The sign-language interpreter who caused a torrent of criticism at the Nelson Mandela memorial service, identified as Thamsanqa Jantjie, has defended his the debacle he wrought in front of a gobal TV audience of millions.
According to the South African media, Jantjie claimed he had a schizophrenic episode and "started hearing voices" and hallucinating as stood beside world leaders, including US President Barack Obama.
"There was nothing I could do. I was alone in a very dangerous situation," Jantjie told Johannesburg's Star newspaper.
"I tried to control myself and not show the world what was going on. I am very sorry. It's the situation I found myself in."
But in a subsequent radio interview, he said he was happy with his performance.
"I've interpreted in many big events," he told Talk Radio 702. "I think I've been a champion of sign language."
Reports also suggest that Jantjie, who was identified from his Facebook profile picture, had provided his unorthodox brand of interpretation at several previous high-profile events.
Footage has emerged showing the same man standing next to President Zuma, gesticulating his speech in 'sign language' at an African National Congress event last year.
Many complaints have been lodged against Jantjie by deaf groups in relation to previous events, but were ignored.
Wilma Newhoudt-Druchen, Vice-Chairperson of the Deaf Federation and a member of the South African Parliament, reportedly said the federation had filed an official complaint against this man last year when he was 'interpreting' a speech by President Jacob Zuma.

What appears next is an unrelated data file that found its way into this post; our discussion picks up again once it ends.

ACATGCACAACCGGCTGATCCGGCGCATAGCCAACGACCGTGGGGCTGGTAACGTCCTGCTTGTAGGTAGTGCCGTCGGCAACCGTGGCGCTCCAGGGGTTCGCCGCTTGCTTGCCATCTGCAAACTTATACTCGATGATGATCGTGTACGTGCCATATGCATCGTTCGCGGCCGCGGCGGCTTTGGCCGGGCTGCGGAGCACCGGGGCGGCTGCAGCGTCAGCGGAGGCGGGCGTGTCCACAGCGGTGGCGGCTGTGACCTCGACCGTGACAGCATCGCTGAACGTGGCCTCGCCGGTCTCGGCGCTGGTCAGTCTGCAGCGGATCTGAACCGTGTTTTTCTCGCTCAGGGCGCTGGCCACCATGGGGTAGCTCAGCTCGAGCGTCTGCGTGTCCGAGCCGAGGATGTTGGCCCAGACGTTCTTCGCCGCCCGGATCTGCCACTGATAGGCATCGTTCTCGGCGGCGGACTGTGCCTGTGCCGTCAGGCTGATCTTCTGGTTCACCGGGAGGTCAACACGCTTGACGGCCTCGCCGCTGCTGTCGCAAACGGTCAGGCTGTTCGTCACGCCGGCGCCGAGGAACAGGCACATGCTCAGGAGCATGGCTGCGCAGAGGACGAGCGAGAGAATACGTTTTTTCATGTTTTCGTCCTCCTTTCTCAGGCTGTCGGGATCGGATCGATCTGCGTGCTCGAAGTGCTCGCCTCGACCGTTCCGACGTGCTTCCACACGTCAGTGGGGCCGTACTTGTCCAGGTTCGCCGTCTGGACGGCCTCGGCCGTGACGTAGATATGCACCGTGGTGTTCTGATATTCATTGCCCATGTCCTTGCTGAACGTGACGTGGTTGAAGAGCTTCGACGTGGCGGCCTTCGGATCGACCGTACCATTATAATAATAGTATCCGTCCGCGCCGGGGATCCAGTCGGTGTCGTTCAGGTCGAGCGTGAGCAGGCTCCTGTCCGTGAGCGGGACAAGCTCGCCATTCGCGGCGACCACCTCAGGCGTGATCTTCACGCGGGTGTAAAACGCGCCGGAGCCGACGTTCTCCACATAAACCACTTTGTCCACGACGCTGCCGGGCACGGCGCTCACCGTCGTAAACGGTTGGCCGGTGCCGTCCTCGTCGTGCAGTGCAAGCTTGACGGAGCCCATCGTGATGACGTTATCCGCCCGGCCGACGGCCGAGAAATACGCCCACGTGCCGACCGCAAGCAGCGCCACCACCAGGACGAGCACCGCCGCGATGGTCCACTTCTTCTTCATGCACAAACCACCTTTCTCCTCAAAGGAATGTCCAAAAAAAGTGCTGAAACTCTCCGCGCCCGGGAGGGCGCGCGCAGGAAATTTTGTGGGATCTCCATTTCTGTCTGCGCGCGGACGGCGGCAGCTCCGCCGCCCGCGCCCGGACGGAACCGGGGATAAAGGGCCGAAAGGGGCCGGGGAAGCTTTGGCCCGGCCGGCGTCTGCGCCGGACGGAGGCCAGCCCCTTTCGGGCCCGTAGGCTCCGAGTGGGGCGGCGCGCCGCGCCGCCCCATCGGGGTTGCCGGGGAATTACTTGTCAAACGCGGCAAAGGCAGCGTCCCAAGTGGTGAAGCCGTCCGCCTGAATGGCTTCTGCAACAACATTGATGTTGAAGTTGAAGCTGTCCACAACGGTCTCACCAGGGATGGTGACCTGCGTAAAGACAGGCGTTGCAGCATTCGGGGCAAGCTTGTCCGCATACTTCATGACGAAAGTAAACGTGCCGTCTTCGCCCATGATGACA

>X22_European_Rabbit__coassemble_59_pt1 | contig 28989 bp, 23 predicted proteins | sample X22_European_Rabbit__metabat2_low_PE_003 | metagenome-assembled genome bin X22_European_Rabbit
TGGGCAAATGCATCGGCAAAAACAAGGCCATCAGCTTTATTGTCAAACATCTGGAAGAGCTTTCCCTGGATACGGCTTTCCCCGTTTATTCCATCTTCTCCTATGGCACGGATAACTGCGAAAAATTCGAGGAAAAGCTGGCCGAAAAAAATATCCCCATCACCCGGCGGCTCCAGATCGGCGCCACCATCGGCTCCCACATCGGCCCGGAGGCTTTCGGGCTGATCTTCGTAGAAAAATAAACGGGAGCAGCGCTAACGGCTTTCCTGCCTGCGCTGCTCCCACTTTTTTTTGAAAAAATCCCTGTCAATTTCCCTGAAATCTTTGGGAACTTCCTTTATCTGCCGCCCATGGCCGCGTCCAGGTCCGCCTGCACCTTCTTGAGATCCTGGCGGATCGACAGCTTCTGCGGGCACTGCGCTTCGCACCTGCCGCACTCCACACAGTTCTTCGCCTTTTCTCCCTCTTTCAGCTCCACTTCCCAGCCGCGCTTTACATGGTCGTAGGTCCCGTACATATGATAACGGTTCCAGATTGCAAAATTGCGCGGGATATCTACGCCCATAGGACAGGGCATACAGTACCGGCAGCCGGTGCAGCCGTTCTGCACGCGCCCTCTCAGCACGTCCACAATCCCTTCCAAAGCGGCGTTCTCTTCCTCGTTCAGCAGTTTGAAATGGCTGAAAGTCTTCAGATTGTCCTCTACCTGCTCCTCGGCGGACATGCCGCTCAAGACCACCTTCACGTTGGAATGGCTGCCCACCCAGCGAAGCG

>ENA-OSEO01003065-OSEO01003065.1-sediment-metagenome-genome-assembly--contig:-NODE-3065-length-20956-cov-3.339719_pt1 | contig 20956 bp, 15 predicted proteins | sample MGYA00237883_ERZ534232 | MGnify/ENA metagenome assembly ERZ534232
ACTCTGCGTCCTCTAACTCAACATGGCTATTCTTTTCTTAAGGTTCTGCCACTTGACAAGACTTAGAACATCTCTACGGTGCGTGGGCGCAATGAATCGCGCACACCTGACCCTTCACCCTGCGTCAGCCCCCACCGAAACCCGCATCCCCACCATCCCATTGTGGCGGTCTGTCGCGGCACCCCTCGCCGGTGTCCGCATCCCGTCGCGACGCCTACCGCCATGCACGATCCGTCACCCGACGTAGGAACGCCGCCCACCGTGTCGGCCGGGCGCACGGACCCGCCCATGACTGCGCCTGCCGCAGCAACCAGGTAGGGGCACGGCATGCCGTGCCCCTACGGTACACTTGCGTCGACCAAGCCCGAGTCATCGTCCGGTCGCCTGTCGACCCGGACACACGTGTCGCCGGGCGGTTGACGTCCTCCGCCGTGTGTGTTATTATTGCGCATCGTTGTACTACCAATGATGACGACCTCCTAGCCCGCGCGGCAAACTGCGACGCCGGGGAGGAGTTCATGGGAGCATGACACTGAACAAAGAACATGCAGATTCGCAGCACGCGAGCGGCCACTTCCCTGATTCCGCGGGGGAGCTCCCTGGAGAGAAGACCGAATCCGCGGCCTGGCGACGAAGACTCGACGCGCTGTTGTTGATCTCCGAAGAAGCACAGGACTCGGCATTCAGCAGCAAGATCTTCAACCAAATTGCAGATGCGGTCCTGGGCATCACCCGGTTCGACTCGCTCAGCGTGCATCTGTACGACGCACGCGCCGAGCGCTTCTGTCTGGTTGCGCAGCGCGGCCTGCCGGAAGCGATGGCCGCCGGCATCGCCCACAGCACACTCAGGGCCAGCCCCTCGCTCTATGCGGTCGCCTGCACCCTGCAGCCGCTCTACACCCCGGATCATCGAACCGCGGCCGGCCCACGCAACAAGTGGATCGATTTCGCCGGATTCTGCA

She said that the party did not respond. "When a deaf person complains, nobody listens," she told City Press, a South African weekly newspaper.
'Zero per cent accuracy'
During Mandela's memorial, Jantjie flapped his hands in empty gesticulations as he feigned sign language interpretation of the world leaders' addresses.
"He was basically gesturing. He didn't follow any of the grammatical rules and structure of the language. He just invented his signs as he went along. There was zero per cent accuracy", Delphin Hlungwane, an official South African sign language interpreter at DeafSA, told the Mirror.
"He couldn't even get the basics right. He couldn't even say thank you", she added.
As well as being embarrassing, the incident could have posed a security risk as the South African government claimed to have no knowledge of the man, who stood just yards from world leaders during the ceremony.
US Secret Service spokesman Ed Donovan reportedly told AP that agreed-upon security measures between the U.S. Secret Service and South African government security officials were in place during the service.
"Program items such as stage participants or sign-language interpreters were the responsibility of the host organizing committee," Mr. Donovan added.
'We don't know this man'
The ruling African National Congress reportedly said that they do not know the man even though he was wearing an official accreditation badge.
"I don't know this guy. He doesn't work for the ANC. It was a government event", said spokesman Jackson Mthembu.
Meanwhile, the government issued its own official statement saying that it is "looking into this matter but has not been able to conclude this inquiry due to the demanding schedule of organizing events related to the state funeral."